Nearly 50 people turned out to Fauquier High School Tuesday night for a public hearing on the 2024 budget. Several approached the podium with speeches in hand to ask the Fauquier County Board of Supervisors to approve funding requests for the county school division and fire and rescue department.
“I am retired, living in Warrenton. I have no children in the school system. But I am a taxpayer and I request that the board of supervisors approve the school budget proposal,” said Paula Patrick, a resident of Center District.
The county’s proposed fiscal year 2024 budget would direct $177 million to Fauquier County public schools. Much of the budget goes toward the school divisions operating fund totaling $165 million. That’s a 4% increase from the amount the supervisors set aside for schools in the two-year budget they approved last year.
But Fauquier County schools Superintendent David Jeck is asking the supervisors for an additional $4.1 million for next school year to provide 5% raises for all teachers and staff. That request was not included in the proposed budget Fauquier County Administator Paul McCulla presented to the supervisors last month.
Fauquier County lags behind several surrounding counties in teacher pay. In Fauquier, the starting salary for a first-year teacher with a bachelor’s degree is $47,920. In Prince William County, it is $53,570; while in Stafford County it is $49,000 and in Loudoun County, $55,889.
“I am an unlikely advocate for public education. Personally, I only ever attended Catholic schools,” said Katie Lang, founding member of Fauquier United to Support Education. “Local public schools matter ... adequate budgets matter. The people I love the most live in Fauquier. ... I’m willing to pay more taxes if that’s what it takes to fully fund our schools.”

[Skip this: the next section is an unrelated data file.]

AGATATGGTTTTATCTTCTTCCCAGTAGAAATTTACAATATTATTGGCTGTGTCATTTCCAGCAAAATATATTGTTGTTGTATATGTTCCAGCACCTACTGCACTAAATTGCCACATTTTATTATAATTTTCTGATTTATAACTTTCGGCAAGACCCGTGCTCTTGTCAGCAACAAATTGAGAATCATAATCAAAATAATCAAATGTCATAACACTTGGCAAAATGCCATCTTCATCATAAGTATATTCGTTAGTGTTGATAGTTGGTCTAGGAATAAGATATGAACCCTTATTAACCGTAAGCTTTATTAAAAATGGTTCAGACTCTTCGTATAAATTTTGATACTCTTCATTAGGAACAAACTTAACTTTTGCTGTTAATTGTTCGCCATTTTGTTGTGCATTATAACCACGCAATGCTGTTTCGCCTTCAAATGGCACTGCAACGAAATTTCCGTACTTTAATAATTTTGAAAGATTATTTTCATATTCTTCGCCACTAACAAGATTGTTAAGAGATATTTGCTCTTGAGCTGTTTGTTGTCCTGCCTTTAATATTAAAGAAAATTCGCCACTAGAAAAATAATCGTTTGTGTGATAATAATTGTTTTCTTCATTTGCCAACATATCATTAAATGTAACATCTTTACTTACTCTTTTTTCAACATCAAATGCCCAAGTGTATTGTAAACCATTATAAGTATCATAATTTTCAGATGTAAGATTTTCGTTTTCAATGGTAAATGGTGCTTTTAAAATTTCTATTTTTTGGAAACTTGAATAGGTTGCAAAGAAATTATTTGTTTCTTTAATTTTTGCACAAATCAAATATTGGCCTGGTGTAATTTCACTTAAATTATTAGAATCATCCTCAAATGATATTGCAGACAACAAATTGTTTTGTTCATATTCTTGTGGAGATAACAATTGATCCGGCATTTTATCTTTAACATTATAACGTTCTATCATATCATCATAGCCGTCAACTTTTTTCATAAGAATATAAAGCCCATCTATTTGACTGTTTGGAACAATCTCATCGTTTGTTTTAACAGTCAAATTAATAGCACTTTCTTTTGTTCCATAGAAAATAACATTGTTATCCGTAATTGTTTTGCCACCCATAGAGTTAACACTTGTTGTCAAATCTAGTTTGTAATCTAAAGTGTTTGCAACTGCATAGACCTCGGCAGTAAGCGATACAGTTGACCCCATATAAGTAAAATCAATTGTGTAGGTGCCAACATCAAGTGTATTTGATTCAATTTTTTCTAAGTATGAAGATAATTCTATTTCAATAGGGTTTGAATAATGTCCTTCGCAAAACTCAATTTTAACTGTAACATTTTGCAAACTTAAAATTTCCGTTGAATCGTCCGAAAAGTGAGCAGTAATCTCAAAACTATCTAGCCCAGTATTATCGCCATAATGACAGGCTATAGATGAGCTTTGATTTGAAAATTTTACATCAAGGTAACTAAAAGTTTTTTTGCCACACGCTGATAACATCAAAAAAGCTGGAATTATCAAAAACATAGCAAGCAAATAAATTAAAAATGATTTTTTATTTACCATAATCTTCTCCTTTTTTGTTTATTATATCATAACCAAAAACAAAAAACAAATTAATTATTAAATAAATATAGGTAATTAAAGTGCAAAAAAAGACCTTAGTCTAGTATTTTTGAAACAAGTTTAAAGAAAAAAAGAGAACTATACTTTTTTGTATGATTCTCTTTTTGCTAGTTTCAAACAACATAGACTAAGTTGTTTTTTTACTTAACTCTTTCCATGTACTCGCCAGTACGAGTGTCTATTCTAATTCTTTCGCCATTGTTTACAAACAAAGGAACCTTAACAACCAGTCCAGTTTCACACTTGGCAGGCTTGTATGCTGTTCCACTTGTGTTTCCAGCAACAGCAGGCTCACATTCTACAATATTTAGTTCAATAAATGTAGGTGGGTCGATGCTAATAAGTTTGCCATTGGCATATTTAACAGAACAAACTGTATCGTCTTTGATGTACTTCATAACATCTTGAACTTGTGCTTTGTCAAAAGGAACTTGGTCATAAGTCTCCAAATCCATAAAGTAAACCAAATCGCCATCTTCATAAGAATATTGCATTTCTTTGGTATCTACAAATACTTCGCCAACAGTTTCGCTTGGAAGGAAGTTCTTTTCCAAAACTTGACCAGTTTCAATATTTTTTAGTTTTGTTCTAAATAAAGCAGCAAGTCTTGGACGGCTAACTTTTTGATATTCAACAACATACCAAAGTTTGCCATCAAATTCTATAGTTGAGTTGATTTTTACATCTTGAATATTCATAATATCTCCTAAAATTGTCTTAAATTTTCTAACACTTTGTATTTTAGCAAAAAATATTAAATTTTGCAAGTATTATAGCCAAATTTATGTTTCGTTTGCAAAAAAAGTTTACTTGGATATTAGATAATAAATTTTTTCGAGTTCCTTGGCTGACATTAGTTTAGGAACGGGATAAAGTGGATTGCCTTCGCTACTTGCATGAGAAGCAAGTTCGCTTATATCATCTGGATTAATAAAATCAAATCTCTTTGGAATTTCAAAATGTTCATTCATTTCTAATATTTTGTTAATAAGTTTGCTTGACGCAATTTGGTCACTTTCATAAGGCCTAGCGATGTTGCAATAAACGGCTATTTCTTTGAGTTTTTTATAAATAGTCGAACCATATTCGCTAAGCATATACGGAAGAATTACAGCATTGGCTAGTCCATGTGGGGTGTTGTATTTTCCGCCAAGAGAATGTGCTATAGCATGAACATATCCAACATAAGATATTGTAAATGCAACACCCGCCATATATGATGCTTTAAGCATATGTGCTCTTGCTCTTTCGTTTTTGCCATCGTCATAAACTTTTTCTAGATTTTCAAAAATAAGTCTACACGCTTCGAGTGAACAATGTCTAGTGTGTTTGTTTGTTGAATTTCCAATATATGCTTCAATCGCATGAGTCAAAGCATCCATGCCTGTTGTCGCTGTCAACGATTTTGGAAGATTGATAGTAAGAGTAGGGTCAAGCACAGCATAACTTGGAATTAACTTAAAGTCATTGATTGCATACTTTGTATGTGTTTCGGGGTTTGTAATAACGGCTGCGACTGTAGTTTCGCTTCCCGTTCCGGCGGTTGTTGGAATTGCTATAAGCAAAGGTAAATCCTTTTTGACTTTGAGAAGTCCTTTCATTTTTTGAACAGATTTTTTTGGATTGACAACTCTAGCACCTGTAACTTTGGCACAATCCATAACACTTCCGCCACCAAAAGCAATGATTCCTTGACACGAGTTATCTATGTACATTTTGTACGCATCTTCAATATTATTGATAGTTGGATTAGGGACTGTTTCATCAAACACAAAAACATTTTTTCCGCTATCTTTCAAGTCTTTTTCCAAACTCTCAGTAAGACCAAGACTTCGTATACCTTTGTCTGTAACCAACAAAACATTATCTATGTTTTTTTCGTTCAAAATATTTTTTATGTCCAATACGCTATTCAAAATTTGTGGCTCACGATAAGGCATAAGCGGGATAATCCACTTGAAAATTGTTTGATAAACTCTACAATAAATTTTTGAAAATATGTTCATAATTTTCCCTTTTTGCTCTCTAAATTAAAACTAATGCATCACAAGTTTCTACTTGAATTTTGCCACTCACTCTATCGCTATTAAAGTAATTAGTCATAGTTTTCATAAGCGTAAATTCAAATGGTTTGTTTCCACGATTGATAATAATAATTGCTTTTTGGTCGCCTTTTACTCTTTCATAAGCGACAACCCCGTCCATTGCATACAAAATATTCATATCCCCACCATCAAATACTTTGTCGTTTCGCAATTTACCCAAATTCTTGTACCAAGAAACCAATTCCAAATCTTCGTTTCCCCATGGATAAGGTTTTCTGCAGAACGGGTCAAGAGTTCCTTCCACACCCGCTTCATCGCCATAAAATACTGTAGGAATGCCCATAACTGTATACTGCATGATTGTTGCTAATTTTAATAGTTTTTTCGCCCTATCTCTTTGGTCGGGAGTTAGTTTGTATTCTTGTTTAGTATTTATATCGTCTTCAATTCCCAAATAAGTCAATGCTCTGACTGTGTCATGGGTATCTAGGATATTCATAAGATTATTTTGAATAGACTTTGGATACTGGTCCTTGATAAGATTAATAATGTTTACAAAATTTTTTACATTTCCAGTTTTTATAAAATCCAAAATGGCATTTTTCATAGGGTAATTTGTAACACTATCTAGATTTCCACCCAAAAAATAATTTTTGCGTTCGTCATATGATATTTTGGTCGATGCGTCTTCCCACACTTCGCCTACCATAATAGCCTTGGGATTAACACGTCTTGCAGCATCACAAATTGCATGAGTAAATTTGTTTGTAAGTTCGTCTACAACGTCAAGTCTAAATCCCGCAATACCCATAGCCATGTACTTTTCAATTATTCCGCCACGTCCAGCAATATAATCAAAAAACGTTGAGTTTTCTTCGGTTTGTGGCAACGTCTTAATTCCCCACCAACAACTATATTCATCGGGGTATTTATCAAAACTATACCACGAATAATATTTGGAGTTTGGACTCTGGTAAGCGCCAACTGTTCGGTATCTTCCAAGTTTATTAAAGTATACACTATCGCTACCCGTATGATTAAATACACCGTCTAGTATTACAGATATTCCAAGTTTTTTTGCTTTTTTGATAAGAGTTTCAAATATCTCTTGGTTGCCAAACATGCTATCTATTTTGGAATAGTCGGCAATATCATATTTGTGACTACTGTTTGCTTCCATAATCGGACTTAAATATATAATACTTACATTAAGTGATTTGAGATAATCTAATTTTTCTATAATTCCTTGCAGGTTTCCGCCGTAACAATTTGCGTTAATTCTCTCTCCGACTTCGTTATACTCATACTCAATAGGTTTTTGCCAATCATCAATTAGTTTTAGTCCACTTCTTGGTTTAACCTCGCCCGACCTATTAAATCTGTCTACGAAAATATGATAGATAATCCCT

Some Fauquier professional firefighters spoke in favor of the 2-cent increase in the fire and rescue real estate tax rate, also called the fire levy, that McCulla proposed to add 24 full-time positions to fill staffing gaps at county fire stations.
“It’s pretty indescribable when you’re on scene and you’re waiting for a fire truck,” said Michael Shea, a Fauquier firefighter. “You show up in an ambulance; somebody’s stuck in the car; and you’re waiting for a fire truck. You can’t do anything for them. I want to convey how important it is that we get this money for our (full-time positions) so we don’t have to do that as much anymore.”
County firefighters are also asking the board to approve a 3% cost-of-living adjustment and a “step increase” to help Fauquier public safety agencies stay competitive for hiring and to increase salaries for those already employed. A step increase allows employees to move up on the pay scale as they add seniority.
The 3% cost-of-living increase would boost the pay scale across the board, helping to avoid pay compression.
The current starting salary for a first-year fire and rescue technician I in Fauquier County is $51,000. In Loudoun County it is $57,762, and in Fairfax County it is $59,711.
“These requests, I understand they come with the burden of funding,” said Kenneth Neam, president of the Fauquier County firefighters’ union, the International Association of Firefighters Local 3762.
“But as a taxpayer in this county, I also get the sacrifices that need to be made to live knowing (that) when a county resident, my family or I, were to call 911, they will get appropriate resources in a timely manner.”
Fauquier County's average real estate tax bills would rise by $92 next year under the $422.3 million budget McCulla released Feb. 24.
Supervisors will meet again on Thursday, March 23 at 4 p.m. in the Warren Green Building for a budget work session.
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